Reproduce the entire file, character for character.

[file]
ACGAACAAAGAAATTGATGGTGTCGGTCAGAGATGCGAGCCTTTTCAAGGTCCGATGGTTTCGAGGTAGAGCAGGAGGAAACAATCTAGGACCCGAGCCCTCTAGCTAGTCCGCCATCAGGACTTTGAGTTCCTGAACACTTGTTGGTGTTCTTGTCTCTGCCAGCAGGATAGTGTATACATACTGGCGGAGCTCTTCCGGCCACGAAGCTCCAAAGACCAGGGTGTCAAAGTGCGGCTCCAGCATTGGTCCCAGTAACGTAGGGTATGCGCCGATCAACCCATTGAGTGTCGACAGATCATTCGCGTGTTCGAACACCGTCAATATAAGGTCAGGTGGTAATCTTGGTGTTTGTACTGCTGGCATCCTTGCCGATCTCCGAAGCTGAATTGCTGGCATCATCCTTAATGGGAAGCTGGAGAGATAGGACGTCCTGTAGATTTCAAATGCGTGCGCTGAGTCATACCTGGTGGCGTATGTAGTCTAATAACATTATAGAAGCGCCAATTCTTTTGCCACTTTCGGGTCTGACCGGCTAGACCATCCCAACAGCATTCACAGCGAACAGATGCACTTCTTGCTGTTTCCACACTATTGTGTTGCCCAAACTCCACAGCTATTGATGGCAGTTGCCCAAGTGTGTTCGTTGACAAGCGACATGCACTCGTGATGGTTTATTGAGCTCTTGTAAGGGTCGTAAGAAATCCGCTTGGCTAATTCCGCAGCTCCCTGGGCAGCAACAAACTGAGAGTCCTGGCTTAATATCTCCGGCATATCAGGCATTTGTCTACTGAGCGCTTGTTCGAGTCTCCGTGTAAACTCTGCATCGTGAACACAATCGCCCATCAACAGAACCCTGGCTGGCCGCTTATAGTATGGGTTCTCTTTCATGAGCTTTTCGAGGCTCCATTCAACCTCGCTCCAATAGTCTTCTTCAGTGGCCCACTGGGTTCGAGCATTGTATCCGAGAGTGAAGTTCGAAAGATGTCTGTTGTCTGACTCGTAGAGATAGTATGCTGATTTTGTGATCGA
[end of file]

ACGAACAAAGAAATTGATGGTGTCGGTCAGAGATGCGAGCCTTTTCAAGGTCCGATGGTTTCGAGGTAGAGCAGGAGGAAACAATCTAGGACCCGAGCCCTCTAGCTAGTCCGCCATCAGGACTTTGAGTTCCTGAACACTTGTTGGTGTTCTTGTCTCTGCCAGCAGGATAGTGTATACATACTGGCGGAGCTCTTCCGGCCACGAAGCTCCAAAGACCAGGGTGTCAAAGTGCGGCTCCAGCATTGGTCCCAGTAACGTAGGGTATGCGCCGATCAACCCATTGAGTGTCGACAGATCATTCGCGTGTTCGAACACCGTCAATATAAGGTCAGGTGGTAATCTTGGTGTTTGTACTGCTGGCATCCTTGCCGATCTCCGAAGCTGAATTGCTGGCATCATCCTTAATGGGAAGCTGGAGAGATAGGACGTCCTGTAGATTTCAAATGCGTGCGCTGAGTCATACCTGGTGGCGTATGTAGTCTAATAACATTATAGAAGCGCCAATTCTTTTGCCACTTTCGGGTCTGACCGGCTAGACCATCCCAACAGCATTCACAGCGAACAGATGCACTTCTTGCTGTTTCCACACTATTGTGTTGCCCAAACTCCACAGCTATTGATGGCAGTTGCCCAAGTGTGTTCGTTGACAAGCGACATGCACTCGTGATGGTTTATTGAGCTCTTGTAAGGGTCGTAAGAAATCCGCTTGGCTAATTCCGCAGCTCCCTGGGCAGCAACAAACTGAGAGTCCTGGCTTAATATCTCCGGCATATCAGGCATTTGTCTACTGAGCGCTTGTTCGAGTCTCCGTGTAAACTCTGCATCGTGAACACAATCGCCCATCAACAGAACCCTGGCTGGCCGCTTATAGTATGGGTTCTCTTTCATGAGCTTTTCGAGGCTCCATTCAACCTCGCTCCAATAGTCTTCTTCAGTGGCCCACTGGGTTCGAGCATTGTATCCGAGAGTGAAGTTCGAAAGATGTCTGTTGTCTGACTCGTAGAGATAGTATGCTGATTTTGTGATCGA